Terminated Employees Not Terminated from Coverage

Missing an employee termination from benefits is a common error.  What is the best way to correct this?

Question: A client just realized that a group of 16 former employees were not dropped from coverage despite terminating from employment up to seven months ago.  The HRIS system did not communicate with the ben admin system, so they were never offered COBRA because they remained on active coverage.  What is the best approach to fixing this?

Compliance Team Answer:

Here is a summary of our recommendation for how to address the inadvertent extension of active health coverage for terminated employees:

Executive Summary

The former employees whose coverage active coverage inadvertently continued for some additional period following their termination from employment should:

a) Have their active coverage terminated effective as of today or on a prospective basis (e.g., the end of the month);

b) Receive a COBRA election notice reflecting the extension of employer-paid active coverage beyond the intended period;

c) Be permitted to timely elect and pay for COBRA continuation coverage effective as the date active coverage is terminated; and

d) Have a federal COBRA maximum coverage period of the standard 18 months reduced by the period of additional active coverage after termination from employment.

I. Retroactive Termination of Coverage Not Permitted

The ACA prohibits a rescission of coverage except in cases where the individual has engaged in fraud or made an intentional misrepresentation of material fact.  Rescission is defined as a cancellation or discontinuance of coverage that has retroactive effect.  (Note that where rescission is permitted, the plan must provide 30-days’ advance written notice to each affected participant.)

Copied below for reference is an example from the ACA rescission regulations that specifically prohibits a retroactive termination of coverage in this situation.  This was the employer’s or third party administrator’s mistake that did not involve fraud or a misrepresentation by the employees.  Therefore, in this case, there will be no option to retroactively terminate the former employees’ coverage.

II. No COBRA Violations

The company has not violated any COBRA requirements by taking this approach.  A COBRA qualifying event occurs when a triggering event listed in COBRA (e.g., termination of employment or reduction of hours) causes a loss of coverage.  The company’s extension of active coverage has resulted in the triggering event (termination of employment) occurring prior to the loss of coverage.  It is only at the point when both events exist (i.e., termination of employment and the resulting loss of active coverage) that a COBRA qualifying event occurs.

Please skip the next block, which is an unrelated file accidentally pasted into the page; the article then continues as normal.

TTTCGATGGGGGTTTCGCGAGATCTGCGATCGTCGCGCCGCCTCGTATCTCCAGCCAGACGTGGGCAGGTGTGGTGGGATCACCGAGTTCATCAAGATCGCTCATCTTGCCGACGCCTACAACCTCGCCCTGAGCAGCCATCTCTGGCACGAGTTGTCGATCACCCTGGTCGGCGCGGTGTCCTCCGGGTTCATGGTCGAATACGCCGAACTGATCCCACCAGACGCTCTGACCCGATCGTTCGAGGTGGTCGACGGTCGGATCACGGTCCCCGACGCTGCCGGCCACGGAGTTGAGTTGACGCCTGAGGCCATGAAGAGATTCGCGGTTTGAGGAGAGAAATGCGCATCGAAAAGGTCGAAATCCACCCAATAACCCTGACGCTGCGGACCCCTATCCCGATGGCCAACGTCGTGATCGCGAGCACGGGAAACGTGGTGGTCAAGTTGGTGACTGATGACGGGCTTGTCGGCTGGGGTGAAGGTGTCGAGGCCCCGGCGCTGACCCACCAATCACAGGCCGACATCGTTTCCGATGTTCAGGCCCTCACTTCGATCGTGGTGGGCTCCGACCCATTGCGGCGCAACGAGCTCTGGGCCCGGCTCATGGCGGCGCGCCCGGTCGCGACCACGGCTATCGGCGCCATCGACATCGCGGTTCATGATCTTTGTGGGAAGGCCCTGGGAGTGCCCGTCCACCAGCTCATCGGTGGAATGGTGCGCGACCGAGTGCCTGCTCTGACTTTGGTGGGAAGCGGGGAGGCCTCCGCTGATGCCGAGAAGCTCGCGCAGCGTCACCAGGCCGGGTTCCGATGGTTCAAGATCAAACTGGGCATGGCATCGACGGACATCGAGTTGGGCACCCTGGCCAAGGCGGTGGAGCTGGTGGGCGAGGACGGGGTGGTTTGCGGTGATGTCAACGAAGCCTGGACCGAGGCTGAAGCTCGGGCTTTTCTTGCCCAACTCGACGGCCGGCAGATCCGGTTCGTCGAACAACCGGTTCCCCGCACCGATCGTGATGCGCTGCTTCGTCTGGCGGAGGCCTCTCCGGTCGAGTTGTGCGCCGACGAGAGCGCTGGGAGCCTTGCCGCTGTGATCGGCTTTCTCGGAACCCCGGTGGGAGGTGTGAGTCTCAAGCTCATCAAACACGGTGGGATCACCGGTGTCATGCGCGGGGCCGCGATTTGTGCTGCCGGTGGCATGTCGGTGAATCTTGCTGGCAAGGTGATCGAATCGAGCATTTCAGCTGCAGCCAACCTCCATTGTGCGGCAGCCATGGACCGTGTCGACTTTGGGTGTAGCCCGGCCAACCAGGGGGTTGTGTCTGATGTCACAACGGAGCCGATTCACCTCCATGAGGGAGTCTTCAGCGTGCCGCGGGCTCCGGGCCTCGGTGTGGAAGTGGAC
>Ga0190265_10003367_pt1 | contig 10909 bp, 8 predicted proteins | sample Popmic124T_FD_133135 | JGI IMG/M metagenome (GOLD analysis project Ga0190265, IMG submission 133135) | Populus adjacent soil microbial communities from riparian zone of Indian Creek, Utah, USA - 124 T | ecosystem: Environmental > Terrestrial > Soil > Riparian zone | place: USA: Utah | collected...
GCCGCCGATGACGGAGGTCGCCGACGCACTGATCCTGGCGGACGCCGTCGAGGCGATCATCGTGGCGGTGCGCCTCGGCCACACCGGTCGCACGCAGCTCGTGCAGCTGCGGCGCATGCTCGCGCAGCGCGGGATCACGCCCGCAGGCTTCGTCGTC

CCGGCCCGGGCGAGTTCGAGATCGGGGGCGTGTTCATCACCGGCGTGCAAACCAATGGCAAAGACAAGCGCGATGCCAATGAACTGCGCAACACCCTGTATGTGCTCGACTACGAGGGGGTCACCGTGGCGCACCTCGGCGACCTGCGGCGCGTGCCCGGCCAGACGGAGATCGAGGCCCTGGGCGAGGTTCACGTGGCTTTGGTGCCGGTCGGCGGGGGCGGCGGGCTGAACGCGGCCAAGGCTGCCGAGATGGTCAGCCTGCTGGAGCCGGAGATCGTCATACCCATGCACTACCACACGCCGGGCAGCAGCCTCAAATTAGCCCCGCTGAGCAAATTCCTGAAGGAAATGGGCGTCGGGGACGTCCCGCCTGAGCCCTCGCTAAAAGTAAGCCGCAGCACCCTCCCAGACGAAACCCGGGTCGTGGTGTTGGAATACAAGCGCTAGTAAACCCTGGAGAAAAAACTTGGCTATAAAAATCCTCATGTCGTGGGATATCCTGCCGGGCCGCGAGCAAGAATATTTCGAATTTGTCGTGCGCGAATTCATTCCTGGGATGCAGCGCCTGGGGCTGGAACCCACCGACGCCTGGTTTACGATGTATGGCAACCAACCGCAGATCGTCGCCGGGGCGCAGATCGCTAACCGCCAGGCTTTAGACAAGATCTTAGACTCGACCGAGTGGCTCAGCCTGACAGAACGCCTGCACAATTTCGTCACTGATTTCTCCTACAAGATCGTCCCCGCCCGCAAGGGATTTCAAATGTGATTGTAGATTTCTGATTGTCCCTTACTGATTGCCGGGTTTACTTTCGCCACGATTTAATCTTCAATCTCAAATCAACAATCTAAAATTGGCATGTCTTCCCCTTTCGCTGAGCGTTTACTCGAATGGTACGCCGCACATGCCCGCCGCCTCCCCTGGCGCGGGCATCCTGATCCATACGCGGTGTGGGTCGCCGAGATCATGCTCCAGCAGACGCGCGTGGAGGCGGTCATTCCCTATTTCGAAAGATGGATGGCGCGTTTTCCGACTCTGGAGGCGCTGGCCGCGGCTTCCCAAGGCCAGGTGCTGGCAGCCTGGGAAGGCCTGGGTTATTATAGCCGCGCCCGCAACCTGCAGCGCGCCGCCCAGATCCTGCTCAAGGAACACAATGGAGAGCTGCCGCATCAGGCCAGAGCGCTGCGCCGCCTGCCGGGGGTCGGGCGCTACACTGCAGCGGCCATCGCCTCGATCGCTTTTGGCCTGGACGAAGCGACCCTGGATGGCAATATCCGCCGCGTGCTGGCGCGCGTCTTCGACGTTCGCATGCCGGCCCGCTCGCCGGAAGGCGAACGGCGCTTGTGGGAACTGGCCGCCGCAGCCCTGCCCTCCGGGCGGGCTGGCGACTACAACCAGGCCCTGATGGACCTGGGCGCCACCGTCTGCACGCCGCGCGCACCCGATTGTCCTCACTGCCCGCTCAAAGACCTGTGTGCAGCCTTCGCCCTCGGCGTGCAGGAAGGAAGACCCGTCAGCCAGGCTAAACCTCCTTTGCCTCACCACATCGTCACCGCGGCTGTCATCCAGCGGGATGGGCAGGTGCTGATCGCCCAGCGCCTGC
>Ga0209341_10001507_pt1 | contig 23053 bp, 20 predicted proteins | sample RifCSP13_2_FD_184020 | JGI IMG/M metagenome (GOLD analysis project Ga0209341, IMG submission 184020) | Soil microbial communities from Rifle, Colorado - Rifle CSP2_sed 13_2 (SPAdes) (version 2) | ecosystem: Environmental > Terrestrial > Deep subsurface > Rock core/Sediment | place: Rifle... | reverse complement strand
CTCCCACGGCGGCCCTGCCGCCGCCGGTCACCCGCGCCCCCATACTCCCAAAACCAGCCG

In situations such as this where the loss of coverage occurs subsequent to the termination of employment (as a result of an inadvertent continuation of active coverage), the COBRA qualifying event will occur as of the point where active coverage terminates.  The 44-day clock to provide the COBRA election notice does not begin to run until the COBRA qualifying event is complete.  In this situation, the 44-day deadline to provide the COBRA election notice will therefore not start to run until the termination of active coverage date.

III. COBRA Deferred Loss of Coverage Rule Determines Maximum Coverage Period

The COBRA rules provide that additional periods of active coverage after the triggering event (in this case termination of employment) apply toward the COBRA maximum coverage period to reduce the period that the qualified beneficiary may continue coverage through COBRA.  This is referred to in COBRA as a deferred loss of coverage.

The former employees whose active coverage was inadvertently continued after the termination of employment will have the additional months of active coverage credited to their COBRA maximum coverage period.  They will therefore be able to continue coverage through federal COBRA for 18 months reduced by the additional months of active coverage they received after the termination of employment.